This wing combined the efficiency and feel of a paraglider with the speed and stability of the speedgliders. Prior to this, you could only get that type of feel with a miniwing, but they lacked the pitch stability that speedgliders or reflex designs offer. Traditional reflex wings that I had flown at the Point prior to this had too high of a sink rate and too high of trim speed to be able to utilize the lift – it’s really embarrassing to sink out when the wind is blowing 22mph and you’re on a 24m wing. This was the right combination of dynamic handling, stability, speed, and efficiency.
I landed after a few passes, and let my friend Ric trade me for his 18m miniwing. He was 165lbs, and had a little trouble getting to the edge at trim speed. It turned into a hovering session, so we ended up having him soar with the trims close to full out. He loved it, super stable in reflex mode – yet still very responsive using the 2d steering. It was his first time flying a reflex glider – he should have had a 16m.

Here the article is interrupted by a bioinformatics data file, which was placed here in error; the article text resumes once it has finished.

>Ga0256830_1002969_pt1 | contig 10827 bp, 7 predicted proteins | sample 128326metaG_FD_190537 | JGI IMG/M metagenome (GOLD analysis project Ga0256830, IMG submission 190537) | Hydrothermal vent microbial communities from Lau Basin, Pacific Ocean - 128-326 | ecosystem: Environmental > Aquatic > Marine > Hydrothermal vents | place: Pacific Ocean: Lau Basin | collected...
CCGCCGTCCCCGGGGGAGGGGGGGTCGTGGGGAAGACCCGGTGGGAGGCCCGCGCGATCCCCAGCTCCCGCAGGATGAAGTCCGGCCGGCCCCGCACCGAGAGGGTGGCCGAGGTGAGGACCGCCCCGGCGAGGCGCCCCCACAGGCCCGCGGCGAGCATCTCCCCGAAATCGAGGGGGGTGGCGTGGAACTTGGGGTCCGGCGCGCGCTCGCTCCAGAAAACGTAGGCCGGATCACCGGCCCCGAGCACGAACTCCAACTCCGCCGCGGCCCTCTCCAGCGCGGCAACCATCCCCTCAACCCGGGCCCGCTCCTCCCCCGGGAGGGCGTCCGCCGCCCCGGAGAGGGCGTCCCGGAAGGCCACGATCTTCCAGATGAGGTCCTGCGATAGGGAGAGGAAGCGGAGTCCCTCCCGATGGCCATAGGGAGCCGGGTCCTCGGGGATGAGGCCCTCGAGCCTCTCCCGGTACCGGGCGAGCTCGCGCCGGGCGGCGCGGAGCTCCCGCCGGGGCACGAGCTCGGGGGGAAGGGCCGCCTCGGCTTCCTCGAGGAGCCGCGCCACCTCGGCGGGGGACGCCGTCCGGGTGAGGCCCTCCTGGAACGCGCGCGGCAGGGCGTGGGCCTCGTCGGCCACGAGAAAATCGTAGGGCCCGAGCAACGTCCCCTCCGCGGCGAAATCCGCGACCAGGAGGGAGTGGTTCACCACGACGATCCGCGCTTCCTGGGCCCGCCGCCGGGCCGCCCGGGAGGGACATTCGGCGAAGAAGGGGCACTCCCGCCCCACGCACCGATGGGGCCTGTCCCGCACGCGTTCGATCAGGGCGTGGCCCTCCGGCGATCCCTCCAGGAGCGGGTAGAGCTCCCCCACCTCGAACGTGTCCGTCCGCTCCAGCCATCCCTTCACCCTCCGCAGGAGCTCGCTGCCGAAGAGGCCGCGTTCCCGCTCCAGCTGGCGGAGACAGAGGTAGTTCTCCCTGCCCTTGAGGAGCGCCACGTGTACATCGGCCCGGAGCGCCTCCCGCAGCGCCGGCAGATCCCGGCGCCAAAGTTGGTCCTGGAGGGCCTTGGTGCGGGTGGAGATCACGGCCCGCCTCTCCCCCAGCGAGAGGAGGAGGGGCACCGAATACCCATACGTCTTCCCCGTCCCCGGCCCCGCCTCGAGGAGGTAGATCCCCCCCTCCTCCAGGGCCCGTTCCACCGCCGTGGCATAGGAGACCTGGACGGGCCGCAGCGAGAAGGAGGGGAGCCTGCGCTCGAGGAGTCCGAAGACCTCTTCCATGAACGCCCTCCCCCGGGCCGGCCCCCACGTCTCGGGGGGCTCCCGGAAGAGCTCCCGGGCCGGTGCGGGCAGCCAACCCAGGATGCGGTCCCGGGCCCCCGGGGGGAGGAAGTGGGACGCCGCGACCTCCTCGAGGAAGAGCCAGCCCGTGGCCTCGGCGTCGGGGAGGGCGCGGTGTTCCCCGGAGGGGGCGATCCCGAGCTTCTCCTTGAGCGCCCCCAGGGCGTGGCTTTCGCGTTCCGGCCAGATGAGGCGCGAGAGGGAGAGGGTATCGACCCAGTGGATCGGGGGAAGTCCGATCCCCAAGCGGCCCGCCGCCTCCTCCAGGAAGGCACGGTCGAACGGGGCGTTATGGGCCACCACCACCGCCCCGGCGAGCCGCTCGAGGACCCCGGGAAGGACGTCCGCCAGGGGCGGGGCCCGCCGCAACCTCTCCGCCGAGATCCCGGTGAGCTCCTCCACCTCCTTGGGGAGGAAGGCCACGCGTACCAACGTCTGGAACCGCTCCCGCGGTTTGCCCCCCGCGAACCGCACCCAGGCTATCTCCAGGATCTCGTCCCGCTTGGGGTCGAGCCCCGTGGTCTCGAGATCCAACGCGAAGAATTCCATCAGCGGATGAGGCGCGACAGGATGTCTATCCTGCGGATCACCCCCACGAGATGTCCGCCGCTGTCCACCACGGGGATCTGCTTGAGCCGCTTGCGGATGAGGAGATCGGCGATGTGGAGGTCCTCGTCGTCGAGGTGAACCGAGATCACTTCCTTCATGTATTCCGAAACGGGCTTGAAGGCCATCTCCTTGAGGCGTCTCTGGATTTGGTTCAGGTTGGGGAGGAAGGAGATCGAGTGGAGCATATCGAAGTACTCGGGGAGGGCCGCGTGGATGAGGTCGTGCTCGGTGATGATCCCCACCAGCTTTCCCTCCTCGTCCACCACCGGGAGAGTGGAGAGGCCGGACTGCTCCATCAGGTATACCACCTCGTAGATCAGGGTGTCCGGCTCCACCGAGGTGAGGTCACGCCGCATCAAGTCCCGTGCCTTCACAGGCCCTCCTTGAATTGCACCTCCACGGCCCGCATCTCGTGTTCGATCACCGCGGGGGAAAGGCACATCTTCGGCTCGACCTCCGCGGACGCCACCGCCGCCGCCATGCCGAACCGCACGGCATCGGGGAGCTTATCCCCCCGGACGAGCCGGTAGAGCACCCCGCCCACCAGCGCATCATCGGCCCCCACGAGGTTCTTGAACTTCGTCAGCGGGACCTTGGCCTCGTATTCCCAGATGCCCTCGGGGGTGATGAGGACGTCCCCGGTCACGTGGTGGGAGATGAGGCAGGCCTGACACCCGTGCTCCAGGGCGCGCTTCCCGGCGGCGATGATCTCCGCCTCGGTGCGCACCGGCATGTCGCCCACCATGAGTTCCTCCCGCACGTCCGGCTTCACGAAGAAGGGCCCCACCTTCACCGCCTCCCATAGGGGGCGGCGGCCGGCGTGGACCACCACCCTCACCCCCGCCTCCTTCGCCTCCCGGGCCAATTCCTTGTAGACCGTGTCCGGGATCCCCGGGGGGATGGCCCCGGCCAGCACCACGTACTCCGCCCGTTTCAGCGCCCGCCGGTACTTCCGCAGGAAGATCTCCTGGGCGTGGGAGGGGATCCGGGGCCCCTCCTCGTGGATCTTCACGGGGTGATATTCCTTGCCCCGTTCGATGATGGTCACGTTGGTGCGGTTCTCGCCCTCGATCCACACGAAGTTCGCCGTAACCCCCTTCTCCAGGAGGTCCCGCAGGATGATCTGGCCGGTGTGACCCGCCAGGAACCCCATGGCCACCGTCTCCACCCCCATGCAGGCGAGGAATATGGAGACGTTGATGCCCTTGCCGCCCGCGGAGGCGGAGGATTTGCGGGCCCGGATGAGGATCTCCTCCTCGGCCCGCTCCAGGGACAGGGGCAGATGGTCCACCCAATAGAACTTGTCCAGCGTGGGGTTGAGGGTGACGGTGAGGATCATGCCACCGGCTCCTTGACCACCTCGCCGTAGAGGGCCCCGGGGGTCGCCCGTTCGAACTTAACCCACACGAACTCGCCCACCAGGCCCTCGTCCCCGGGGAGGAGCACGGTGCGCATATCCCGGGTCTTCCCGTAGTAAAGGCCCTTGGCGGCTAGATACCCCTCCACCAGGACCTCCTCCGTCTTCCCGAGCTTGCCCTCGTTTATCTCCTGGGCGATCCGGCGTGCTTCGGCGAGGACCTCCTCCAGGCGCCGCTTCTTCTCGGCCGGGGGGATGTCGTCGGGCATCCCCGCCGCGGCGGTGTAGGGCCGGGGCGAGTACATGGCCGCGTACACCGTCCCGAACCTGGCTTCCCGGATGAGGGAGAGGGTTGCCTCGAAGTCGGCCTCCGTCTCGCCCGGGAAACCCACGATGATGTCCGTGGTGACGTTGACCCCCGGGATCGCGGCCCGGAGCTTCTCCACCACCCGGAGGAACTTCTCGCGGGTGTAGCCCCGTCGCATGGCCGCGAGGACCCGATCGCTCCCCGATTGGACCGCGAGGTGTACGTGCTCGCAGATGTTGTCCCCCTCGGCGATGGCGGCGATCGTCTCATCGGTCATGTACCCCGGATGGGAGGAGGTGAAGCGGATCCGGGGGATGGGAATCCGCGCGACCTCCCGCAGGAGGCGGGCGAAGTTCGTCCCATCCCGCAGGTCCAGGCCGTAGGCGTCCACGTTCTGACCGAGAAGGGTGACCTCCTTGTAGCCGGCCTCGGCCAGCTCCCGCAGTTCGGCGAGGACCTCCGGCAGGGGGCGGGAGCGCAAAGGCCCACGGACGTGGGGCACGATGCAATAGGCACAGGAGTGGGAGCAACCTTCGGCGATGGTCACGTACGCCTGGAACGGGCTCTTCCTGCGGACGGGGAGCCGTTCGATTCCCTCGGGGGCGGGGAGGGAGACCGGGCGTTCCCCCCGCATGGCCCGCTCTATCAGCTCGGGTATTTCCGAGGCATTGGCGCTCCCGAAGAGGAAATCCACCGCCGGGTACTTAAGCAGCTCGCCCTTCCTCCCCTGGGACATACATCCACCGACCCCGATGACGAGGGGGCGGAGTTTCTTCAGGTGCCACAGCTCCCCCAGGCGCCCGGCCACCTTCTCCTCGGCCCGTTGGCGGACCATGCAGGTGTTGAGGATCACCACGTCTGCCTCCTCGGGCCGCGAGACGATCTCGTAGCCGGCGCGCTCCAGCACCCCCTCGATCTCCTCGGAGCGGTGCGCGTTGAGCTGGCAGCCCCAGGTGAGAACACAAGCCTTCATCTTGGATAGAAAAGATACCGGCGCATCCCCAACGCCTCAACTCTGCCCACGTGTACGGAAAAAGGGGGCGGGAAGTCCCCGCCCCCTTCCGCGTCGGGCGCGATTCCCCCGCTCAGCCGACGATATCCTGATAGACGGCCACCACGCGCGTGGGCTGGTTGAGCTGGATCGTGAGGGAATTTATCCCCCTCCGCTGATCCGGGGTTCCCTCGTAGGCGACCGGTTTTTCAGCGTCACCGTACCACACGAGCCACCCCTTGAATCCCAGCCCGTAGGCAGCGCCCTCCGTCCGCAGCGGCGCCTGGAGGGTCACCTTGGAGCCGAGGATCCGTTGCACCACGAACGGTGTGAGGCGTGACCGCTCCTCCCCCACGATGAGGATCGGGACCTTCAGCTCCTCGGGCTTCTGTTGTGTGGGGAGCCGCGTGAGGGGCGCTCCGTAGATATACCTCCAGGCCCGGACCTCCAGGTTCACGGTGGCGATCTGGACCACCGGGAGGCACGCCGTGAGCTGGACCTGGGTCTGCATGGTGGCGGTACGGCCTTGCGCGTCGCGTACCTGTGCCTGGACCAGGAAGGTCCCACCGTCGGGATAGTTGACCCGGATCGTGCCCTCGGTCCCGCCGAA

Next up was my 190lb friend DC, who was in a leg brace but still wanting to try it. He was able to launch okay with the trims slow, but his favorite setting was slightly out. He too enjoyed the dynamics and stability of the wing – but had never flown a reflex wing. Being a paramotor acro-star, he wanted to try the wing with a motor as well. He should have been on an 18m.
After a long morning of ridge soaring including flights well into 11am (thermal time), I concluded that the Snake was a supremely rad choice for those high wind days. Would it replace speedwings? Well probably not as it costs almost twice as much. But for those that have the means and a consistently blown-out free-flight site, it’s a viable option.